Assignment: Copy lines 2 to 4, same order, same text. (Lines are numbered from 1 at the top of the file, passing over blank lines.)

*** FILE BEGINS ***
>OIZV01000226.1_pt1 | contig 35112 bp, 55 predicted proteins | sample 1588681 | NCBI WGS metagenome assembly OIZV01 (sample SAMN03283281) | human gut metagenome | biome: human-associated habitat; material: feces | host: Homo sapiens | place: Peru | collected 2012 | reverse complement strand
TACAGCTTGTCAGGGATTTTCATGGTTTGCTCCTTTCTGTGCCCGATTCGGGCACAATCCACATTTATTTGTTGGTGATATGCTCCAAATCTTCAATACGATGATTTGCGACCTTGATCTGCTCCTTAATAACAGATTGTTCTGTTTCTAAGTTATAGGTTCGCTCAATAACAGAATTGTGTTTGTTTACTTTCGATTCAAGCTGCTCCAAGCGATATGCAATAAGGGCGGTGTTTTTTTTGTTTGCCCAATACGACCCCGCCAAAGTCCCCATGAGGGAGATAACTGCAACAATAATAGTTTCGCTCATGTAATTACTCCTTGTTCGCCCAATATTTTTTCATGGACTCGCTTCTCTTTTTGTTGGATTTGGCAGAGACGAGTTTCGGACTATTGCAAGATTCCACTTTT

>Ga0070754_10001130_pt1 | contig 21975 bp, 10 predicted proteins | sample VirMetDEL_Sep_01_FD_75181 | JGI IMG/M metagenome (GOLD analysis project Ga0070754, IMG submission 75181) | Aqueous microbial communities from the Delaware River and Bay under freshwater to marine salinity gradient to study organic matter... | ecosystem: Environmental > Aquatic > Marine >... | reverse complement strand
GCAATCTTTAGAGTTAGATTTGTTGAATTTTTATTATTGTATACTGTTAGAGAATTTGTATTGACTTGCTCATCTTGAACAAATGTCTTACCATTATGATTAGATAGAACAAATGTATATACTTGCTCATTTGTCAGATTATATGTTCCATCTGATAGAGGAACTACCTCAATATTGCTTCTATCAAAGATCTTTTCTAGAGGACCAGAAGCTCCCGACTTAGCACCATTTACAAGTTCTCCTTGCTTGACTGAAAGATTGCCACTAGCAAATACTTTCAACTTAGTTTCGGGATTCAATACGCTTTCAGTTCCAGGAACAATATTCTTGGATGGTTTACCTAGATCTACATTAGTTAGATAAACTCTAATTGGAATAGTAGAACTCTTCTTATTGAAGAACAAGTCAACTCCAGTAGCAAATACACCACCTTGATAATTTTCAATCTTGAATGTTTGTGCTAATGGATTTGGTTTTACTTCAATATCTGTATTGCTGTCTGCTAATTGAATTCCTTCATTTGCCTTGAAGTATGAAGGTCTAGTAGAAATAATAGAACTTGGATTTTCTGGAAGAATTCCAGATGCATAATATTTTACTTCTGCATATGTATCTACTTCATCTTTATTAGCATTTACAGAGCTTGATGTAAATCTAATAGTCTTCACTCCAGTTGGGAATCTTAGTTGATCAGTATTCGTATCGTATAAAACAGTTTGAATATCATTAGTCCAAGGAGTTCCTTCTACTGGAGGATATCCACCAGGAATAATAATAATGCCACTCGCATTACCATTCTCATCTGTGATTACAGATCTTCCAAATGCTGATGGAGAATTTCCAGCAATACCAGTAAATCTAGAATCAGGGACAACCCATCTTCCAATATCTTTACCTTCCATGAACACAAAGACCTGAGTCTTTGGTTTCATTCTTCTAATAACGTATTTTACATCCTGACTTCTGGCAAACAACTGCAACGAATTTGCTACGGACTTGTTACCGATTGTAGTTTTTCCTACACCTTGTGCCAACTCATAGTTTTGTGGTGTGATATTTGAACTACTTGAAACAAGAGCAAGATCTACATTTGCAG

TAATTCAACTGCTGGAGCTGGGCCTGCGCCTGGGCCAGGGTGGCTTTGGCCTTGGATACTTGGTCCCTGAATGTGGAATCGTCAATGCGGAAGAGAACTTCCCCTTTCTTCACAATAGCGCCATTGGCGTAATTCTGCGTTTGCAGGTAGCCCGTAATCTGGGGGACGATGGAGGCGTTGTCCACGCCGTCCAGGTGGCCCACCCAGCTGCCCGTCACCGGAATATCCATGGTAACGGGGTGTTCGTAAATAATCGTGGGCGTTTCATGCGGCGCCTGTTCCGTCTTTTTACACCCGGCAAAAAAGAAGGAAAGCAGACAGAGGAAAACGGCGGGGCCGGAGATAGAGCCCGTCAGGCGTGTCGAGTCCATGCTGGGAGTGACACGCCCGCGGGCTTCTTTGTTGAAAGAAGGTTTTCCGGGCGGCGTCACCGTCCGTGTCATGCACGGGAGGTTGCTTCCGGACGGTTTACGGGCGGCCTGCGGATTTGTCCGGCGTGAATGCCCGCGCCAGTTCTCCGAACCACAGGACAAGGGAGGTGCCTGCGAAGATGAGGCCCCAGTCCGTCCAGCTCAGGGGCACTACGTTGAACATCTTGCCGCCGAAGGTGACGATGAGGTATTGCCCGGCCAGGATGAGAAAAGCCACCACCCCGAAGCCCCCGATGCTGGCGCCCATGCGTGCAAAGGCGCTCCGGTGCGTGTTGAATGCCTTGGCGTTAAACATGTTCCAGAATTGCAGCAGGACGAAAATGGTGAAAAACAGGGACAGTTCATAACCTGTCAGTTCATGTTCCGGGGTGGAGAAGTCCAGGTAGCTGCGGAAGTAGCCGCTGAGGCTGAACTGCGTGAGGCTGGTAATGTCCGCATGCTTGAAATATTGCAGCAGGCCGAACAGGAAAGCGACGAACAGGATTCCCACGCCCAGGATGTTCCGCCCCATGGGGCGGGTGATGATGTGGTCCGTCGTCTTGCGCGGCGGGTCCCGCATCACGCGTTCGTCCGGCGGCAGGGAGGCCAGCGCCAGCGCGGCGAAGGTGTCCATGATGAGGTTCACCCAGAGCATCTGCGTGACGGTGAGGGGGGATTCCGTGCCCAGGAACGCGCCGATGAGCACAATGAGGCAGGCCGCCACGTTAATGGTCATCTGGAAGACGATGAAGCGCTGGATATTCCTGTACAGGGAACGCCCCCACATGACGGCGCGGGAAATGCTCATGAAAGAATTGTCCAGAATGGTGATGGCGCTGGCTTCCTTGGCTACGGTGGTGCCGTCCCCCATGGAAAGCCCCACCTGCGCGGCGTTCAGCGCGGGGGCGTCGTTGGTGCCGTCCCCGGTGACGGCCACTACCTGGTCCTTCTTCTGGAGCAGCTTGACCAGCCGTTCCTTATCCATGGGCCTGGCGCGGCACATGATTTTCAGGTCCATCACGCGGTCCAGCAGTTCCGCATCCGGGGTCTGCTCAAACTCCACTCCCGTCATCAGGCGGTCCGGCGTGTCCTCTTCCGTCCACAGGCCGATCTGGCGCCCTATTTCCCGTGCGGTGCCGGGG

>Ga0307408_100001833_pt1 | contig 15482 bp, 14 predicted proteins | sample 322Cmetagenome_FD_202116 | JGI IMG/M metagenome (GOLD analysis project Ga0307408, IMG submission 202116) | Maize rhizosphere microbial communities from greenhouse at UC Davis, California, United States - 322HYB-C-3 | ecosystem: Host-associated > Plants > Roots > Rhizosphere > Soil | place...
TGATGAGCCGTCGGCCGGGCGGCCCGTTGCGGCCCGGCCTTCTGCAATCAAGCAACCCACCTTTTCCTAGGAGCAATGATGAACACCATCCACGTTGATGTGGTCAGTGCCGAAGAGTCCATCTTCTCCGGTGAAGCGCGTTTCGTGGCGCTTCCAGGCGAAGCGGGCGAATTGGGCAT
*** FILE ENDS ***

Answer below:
TACAGCTTGTCAGGGATTTTCATGGTTTGCTCCTTTCTGTGCCCGATTCGGGCACAATCCACATTTATTTGTTGGTGATATGCTCCAAATCTTCAATACGATGATTTGCGACCTTGATCTGCTCCTTAATAACAGATTGTTCTGTTTCTAAGTTATAGGTTCGCTCAATAACAGAATTGTGTTTGTTTACTTTCGATTCAAGCTGCTCCAAGCGATATGCAATAAGGGCGGTGTTTTTTTTGTTTGCCCAATACGACCCCGCCAAAGTCCCCATGAGGGAGATAACTGCAACAATAATAGTTTCGCTCATGTAATTACTCCTTGTTCGCCCAATATTTTTTCATGGACTCGCTTCTCTTTTTGTTGGATTTGGCAGAGACGAGTTTCGGACTATTGCAAGATTCCACTTTT

>Ga0070754_10001130_pt1 | contig 21975 bp, 10 predicted proteins | sample VirMetDEL_Sep_01_FD_75181 | JGI IMG/M metagenome (GOLD analysis project Ga0070754, IMG submission 75181) | Aqueous microbial communities from the Delaware River and Bay under freshwater to marine salinity gradient to study organic matter... | ecosystem: Environmental > Aquatic > Marine >... | reverse complement strand
GCAATCTTTAGAGTTAGATTTGTTGAATTTTTATTATTGTATACTGTTAGAGAATTTGTATTGACTTGCTCATCTTGAACAAATGTCTTACCATTATGATTAGATAGAACAAATGTATATACTTGCTCATTTGTCAGATTATATGTTCCATCTGATAGAGGAACTACCTCAATATTGCTTCTATCAAAGATCTTTTCTAGAGGACCAGAAGCTCCCGACTTAGCACCATTTACAAGTTCTCCTTGCTTGACTGAAAGATTGCCACTAGCAAATACTTTCAACTTAGTTTCGGGATTCAATACGCTTTCAGTTCCAGGAACAATATTCTTGGATGGTTTACCTAGATCTACATTAGTTAGATAAACTCTAATTGGAATAGTAGAACTCTTCTTATTGAAGAACAAGTCAACTCCAGTAGCAAATACACCACCTTGATAATTTTCAATCTTGAATGTTTGTGCTAATGGATTTGGTTTTACTTCAATATCTGTATTGCTGTCTGCTAATTGAATTCCTTCATTTGCCTTGAAGTATGAAGGTCTAGTAGAAATAATAGAACTTGGATTTTCTGGAAGAATTCCAGATGCATAATATTTTACTTCTGCATATGTATCTACTTCATCTTTATTAGCATTTACAGAGCTTGATGTAAATCTAATAGTCTTCACTCCAGTTGGGAATCTTAGTTGATCAGTATTCGTATCGTATAAAACAGTTTGAATATCATTAGTCCAAGGAGTTCCTTCTACTGGAGGATATCCACCAGGAATAATAATAATGCCACTCGCATTACCATTCTCATCTGTGATTACAGATCTTCCAAATGCTGATGGAGAATTTCCAGCAATACCAGTAAATCTAGAATCAGGGACAACCCATCTTCCAATATCTTTACCTTCCATGAACACAAAGACCTGAGTCTTTGGTTTCATTCTTCTAATAACGTATTTTACATCCTGACTTCTGGCAAACAACTGCAACGAATTTGCTACGGACTTGTTACCGATTGTAGTTTTTCCTACACCTTGTGCCAACTCATAGTTTTGTGGTGTGATATTTGAACTACTTGAAACAAGAGCAAGATCTACATTTGCAG